Remember when advice suggested that, when asked to give our weakness in an interview, we instead offer a strength that we occasionally “overdo?” So we’d say, “My weakness is that sometimes, I’m so committed to my work that I forget to go home!” or “My leadership tendencies sometimes find me helping others when I should be concentrating on my own work.”
It was silly then, and it’s even more so now, this idea that the only weaknesses we have are really strengths gone rogue. The paths of self-improvement and personal growth are essential parts of human life. Growing, learning and claiming our gifts and talents is exciting and should be honored; but so should the unravelings, the failures, the losses and the disappointments.
Life coaches or other “experts” might tell us that we aren’t defined by our mistakes and that only our successes tell the story of who we are so we shouldn’t share the rejections, the hardships, the false starts. By ignoring the shadow sides of our lives, we’re living in denial of our wholeness. We don’t have to hang our failures on ourselves like scarlet letters, but they don’t need to live in shame either. We do not become resilient without adversity. We do not become wise without foolishness, nor does anyone find success without many failures to their name.
We humans take ourselves so seriously. We expect so much so quickly. We’re perfectionists and we give ourselves very little time to ramp up to learning something new or become something different. Meanwhile, we’re missing all the gifts that failure, adversity, losses and rejections can offer.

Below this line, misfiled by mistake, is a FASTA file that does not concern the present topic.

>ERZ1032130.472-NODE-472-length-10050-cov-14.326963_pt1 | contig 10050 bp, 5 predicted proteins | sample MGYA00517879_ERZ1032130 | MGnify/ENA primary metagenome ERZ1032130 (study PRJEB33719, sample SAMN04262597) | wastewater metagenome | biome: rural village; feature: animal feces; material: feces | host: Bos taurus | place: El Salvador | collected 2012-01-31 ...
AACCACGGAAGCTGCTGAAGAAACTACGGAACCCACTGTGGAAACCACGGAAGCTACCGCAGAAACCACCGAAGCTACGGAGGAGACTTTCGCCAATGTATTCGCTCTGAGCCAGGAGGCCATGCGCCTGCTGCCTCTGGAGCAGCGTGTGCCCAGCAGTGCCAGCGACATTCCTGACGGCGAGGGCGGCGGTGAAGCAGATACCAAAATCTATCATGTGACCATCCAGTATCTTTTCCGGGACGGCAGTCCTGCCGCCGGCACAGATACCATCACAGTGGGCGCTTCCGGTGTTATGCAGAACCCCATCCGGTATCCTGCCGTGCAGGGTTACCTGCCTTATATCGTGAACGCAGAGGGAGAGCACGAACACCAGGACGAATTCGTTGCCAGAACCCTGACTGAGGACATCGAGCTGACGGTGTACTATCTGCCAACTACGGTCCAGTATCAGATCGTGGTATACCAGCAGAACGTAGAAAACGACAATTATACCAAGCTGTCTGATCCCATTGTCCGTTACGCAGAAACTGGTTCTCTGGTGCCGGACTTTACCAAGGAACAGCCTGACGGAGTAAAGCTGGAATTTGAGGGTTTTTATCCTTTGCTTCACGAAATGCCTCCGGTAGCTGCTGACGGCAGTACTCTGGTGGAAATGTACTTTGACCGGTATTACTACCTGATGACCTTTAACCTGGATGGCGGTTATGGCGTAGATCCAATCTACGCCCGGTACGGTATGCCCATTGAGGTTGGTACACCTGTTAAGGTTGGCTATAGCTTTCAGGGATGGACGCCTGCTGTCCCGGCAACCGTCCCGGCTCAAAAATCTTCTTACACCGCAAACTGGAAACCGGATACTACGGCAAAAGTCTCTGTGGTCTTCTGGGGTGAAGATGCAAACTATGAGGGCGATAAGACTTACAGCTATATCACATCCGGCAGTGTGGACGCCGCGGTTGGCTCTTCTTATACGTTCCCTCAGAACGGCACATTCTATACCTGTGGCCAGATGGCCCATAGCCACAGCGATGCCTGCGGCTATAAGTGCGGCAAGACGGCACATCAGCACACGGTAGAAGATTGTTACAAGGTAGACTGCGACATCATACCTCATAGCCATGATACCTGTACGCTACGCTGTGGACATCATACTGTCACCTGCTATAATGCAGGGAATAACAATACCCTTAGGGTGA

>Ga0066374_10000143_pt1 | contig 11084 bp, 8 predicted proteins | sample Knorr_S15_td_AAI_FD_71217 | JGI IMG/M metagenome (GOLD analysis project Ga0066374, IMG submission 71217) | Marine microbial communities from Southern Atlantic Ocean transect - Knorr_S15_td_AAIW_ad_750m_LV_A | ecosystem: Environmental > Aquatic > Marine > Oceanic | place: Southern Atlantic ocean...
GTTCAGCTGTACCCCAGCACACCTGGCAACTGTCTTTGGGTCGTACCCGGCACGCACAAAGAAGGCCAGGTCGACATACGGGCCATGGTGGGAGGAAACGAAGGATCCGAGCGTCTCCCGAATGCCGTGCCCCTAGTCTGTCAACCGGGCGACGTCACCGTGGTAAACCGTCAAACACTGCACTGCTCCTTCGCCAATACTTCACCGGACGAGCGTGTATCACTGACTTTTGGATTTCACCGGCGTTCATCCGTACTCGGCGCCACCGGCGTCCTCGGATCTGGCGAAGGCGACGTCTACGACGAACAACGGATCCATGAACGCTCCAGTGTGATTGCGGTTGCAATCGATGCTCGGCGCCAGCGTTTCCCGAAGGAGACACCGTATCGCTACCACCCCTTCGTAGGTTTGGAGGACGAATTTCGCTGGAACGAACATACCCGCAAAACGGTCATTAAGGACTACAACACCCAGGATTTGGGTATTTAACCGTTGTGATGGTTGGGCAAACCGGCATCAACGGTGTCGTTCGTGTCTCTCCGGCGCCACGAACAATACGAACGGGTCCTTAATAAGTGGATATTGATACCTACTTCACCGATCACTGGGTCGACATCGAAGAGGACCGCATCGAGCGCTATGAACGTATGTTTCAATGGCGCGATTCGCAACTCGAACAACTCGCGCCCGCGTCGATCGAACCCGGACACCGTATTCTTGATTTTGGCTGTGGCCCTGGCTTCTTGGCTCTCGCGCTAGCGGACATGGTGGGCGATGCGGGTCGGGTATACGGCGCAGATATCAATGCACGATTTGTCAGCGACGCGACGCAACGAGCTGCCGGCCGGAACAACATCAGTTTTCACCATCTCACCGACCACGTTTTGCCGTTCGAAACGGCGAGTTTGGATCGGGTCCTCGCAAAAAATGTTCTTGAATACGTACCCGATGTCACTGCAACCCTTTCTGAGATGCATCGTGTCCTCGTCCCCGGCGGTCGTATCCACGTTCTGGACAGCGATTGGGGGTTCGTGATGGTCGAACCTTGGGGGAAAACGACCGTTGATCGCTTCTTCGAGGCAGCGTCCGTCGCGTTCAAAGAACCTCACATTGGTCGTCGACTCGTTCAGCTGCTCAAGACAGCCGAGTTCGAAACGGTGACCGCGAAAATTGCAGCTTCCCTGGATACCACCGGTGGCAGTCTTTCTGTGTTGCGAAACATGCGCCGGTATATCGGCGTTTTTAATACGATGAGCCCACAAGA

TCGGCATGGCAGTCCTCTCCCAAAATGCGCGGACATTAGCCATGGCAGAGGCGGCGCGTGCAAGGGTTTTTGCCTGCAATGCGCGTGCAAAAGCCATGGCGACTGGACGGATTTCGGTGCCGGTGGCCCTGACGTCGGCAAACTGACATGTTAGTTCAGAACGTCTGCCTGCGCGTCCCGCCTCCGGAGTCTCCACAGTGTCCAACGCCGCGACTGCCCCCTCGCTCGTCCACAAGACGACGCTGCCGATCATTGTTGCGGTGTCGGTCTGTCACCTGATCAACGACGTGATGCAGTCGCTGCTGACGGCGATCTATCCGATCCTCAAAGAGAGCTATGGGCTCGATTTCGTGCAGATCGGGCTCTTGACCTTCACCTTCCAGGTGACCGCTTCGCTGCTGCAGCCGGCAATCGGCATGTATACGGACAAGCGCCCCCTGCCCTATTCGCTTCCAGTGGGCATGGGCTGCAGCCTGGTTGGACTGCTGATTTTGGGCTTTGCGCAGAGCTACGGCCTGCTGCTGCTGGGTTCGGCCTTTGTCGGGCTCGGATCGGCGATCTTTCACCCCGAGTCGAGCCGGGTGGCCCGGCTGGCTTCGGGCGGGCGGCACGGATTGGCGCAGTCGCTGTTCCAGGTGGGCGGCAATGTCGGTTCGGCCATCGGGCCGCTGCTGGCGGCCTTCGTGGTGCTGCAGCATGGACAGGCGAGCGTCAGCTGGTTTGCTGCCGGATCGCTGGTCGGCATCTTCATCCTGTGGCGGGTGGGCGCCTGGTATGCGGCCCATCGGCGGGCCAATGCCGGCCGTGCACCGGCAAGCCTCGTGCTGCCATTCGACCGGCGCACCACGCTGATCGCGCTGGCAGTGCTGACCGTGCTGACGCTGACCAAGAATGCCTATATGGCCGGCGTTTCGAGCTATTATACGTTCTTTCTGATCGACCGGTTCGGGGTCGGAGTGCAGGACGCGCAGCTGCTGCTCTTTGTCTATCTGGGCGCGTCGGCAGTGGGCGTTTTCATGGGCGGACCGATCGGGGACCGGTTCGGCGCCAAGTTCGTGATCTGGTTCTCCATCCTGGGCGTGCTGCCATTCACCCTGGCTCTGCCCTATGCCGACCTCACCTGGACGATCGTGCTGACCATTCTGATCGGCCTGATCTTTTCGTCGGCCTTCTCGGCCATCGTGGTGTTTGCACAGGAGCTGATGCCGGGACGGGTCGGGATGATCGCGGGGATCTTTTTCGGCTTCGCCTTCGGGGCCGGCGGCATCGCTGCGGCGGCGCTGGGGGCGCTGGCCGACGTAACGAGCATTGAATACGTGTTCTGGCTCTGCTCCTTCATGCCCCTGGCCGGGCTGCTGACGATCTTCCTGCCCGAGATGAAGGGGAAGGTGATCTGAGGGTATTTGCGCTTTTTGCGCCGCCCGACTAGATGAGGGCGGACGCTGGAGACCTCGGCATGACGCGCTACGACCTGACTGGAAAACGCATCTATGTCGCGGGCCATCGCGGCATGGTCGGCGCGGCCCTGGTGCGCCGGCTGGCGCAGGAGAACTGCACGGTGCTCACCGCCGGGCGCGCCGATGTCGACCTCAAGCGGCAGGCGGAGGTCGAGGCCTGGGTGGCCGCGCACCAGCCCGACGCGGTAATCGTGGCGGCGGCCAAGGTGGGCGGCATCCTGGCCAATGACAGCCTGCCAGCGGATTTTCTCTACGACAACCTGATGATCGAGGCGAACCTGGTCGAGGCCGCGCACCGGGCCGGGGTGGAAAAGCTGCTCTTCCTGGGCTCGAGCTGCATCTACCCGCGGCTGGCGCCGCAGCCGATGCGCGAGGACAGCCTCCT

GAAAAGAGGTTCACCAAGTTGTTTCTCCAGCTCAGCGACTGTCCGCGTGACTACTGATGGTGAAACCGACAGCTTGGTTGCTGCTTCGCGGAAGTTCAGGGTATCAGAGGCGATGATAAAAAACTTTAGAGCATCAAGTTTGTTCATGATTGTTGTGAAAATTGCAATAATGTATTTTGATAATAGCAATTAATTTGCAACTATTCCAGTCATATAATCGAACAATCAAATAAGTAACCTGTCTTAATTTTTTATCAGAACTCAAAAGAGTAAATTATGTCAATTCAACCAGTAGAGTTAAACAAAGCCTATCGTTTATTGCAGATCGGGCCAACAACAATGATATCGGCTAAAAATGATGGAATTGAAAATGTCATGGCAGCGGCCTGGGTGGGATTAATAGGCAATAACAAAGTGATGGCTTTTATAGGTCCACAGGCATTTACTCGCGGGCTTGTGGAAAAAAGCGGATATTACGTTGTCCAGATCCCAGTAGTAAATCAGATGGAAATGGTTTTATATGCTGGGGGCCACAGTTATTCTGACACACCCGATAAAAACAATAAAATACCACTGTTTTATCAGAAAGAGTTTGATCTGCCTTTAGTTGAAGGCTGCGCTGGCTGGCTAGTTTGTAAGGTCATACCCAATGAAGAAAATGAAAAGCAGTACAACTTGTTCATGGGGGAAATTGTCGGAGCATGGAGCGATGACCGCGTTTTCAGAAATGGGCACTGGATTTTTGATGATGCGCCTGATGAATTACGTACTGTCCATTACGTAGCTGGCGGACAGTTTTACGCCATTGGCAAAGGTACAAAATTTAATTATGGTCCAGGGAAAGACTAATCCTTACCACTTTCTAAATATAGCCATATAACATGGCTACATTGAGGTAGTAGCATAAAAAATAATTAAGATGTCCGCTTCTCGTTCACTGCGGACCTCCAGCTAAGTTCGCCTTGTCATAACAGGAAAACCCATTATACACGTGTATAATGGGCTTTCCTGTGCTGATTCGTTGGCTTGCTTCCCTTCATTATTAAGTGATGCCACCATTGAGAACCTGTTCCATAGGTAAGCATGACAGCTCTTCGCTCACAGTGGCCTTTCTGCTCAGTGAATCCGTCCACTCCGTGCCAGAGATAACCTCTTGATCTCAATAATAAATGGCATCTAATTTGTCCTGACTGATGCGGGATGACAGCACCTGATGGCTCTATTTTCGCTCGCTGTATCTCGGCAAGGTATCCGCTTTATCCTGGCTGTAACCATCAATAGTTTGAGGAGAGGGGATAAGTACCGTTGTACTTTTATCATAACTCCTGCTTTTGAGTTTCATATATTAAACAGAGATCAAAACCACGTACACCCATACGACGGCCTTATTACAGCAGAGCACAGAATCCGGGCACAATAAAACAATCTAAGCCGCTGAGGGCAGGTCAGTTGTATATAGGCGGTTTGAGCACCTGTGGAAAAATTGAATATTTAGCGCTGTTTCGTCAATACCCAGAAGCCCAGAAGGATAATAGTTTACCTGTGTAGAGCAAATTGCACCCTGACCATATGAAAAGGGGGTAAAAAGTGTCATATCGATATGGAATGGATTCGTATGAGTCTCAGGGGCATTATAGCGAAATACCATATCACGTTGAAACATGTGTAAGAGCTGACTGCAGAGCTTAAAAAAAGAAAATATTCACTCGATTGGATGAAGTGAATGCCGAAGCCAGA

Even when we move into the realm of spiritual growth, a place that should abound with mystery and exploration, we use words and phrases that connote seriousness to the nth degree: We have to “find our purpose.” We’re on a spiritual “quest.” We are advised to “fake it ‘til we make it.”
In reality, I’ve never seen people more frustrated than when they’re trying to nail down their purpose. Spiritual growth can’t be a quest because there’s no final prize at the end. “Faking it” is just another way of granting ourselves permission to lie about how we feel or where we are. Just look at the number of articles and advice that tell you that happiness hinges on finding your purpose. Tell that to Spot, your dog, who is rolling on the carpet and laughing at your “purpose-driven life.”
Stop and think about it – human life is hilarious. Here we are, running around trying to “be productive” and “master our time.” We read articles on how to “delegate for maximum efficiency.” Meanwhile, the animals and plants of this earth must be looking at us like we’re crazy, like we’re missing the point – and they’d be right. When our lives become about productivity and cramming in as much as possible with no room for human foibles, missteps and wrong calls, we’ve lost the plot on what it means to be a human being.